Jazz Modernism is a book that will befuddle and frustrate jazz critics, scholars, and historians more than it will satisfy them. It is written in a style meant more to bedazzle than to explain and validate hypotheses. Like a jazz musician, Appel plays the theme and then leaps into many variations long into the night. He "riffs" what comes to mind and what fits the mood more than striving to develop his points in a linear, logical manner. He "imagines" a particular musician like drummer Jo Jones looking at a painting when, in reality, that may never have happened. He strikingly compares the background color in Matisse's "The Red Studio" with the almost identical color of an Okeh record label. He correctly perceives that Rauschenberg's collage/painting "Monk" is more akin stylistically and dramatically to the music of John Coltrane: "Retitled 'Coltrane,' Rauschenberg's 'Monk' becomes an epochal masterpiece." In other words, like jazz, Appel is irreverent (think of Fats Waller's interpolated lyrics and Monk's off-centered rhythm and habit of spinning himself around on the stage- which we now suspect may have been the result of a neurological disorder!).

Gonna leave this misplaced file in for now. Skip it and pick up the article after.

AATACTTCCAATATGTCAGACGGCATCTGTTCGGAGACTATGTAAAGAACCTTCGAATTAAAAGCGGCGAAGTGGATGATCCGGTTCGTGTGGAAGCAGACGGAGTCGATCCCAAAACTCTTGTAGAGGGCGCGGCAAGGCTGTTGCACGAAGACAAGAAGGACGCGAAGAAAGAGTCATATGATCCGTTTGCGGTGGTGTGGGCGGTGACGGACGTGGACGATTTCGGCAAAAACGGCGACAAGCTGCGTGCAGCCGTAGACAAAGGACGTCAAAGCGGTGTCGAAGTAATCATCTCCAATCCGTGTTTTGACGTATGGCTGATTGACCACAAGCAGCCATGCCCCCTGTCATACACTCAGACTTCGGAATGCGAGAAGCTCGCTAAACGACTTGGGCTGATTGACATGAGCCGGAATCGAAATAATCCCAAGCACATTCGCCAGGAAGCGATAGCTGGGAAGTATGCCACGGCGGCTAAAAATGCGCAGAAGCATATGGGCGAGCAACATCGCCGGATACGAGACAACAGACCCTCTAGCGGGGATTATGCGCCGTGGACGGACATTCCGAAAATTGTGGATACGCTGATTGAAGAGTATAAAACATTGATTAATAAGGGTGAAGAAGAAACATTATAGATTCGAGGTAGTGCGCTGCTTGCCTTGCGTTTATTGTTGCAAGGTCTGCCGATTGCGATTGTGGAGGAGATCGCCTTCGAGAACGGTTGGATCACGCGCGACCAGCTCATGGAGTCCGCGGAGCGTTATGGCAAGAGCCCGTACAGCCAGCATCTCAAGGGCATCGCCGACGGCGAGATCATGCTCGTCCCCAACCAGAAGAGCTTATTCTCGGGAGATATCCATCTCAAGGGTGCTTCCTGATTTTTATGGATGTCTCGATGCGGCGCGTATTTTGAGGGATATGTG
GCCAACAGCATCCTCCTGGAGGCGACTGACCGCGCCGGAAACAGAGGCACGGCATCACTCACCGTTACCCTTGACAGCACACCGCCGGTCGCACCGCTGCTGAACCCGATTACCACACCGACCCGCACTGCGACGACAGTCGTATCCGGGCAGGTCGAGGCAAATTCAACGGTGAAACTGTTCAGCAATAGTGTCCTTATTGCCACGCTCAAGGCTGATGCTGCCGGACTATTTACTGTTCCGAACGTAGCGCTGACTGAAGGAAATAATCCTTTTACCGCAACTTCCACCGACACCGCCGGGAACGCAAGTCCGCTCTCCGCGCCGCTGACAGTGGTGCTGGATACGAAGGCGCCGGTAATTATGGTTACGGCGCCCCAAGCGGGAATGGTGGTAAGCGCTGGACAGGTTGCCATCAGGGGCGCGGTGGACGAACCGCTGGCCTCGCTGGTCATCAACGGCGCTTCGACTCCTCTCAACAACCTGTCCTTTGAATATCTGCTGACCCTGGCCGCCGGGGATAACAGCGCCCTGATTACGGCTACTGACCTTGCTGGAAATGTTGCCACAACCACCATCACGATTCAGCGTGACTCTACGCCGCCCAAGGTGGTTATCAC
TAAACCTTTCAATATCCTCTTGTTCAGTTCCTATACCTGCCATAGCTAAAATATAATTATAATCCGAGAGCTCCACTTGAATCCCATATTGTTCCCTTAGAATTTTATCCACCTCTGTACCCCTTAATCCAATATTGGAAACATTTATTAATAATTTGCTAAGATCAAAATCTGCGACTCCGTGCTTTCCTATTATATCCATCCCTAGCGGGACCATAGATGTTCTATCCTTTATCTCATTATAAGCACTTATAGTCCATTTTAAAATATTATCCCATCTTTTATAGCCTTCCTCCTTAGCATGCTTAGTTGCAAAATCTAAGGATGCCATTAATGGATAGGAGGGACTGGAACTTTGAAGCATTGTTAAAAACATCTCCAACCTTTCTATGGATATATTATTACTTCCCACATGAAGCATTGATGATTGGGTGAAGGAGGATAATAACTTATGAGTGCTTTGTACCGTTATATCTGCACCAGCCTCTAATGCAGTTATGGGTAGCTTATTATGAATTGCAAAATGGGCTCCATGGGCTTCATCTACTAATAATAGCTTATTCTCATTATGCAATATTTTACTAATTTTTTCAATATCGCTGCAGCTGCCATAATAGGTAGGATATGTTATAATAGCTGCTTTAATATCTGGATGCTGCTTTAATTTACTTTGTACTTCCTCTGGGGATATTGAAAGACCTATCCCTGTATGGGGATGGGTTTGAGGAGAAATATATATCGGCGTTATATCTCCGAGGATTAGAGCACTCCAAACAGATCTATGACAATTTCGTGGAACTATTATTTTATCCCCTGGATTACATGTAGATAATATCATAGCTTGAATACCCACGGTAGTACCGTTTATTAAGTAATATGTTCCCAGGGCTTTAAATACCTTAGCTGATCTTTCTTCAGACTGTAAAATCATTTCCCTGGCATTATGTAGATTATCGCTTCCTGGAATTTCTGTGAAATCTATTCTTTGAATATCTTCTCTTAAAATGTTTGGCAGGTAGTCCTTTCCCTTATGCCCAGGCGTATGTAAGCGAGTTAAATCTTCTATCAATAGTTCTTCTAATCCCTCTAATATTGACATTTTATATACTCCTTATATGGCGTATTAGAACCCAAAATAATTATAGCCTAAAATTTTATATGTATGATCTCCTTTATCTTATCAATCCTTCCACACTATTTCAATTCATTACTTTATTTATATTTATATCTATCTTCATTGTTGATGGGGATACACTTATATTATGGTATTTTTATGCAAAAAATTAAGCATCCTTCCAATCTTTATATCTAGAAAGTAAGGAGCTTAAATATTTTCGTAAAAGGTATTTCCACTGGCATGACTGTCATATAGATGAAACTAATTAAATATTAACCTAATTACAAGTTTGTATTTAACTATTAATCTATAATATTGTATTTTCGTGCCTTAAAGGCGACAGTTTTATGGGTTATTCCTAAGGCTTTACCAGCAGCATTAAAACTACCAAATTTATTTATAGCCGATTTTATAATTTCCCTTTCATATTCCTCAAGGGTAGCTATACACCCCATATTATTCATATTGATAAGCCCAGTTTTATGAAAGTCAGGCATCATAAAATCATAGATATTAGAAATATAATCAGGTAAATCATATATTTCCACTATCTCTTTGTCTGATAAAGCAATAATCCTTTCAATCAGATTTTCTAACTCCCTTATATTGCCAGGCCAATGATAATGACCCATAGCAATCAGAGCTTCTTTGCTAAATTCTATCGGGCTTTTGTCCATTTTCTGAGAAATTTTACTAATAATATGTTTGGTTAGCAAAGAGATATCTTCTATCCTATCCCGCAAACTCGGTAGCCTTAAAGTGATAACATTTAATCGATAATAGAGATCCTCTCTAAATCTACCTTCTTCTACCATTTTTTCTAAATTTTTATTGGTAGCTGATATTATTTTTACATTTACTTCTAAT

But, again like jazz, Appel is irreverent in order ultimately to bring out the holiness of the music and the art. In other words, for Appel, "Ryhthm Saved the World," as the title of a Louis Armstrong track reminds us and as the black dialogue (black in the sense both of “dark side” and African American) in Eudora Welty's novel, "Powerhouse," manifests. For Appel, the same rhythm-a-ning that characterizes jazz is also present in Mondrian's parallel lines and squares, Matisse's cutouts and colors, and Calder's dancing mobiles. Jazz rhythm serves the same purpose for Appel as does the River Liffey for Joyce in Finnegan’s Wake: it is the dark source of all that exists. Appel is a kind of metaphysician of jazz music. Appel, a professor of English at Northwestern University, intimates in his memories of New York jazz clubs during the 1940’s and 1950’s, that jazz is his first love. He wants to give it the dignity and meaning it deserves.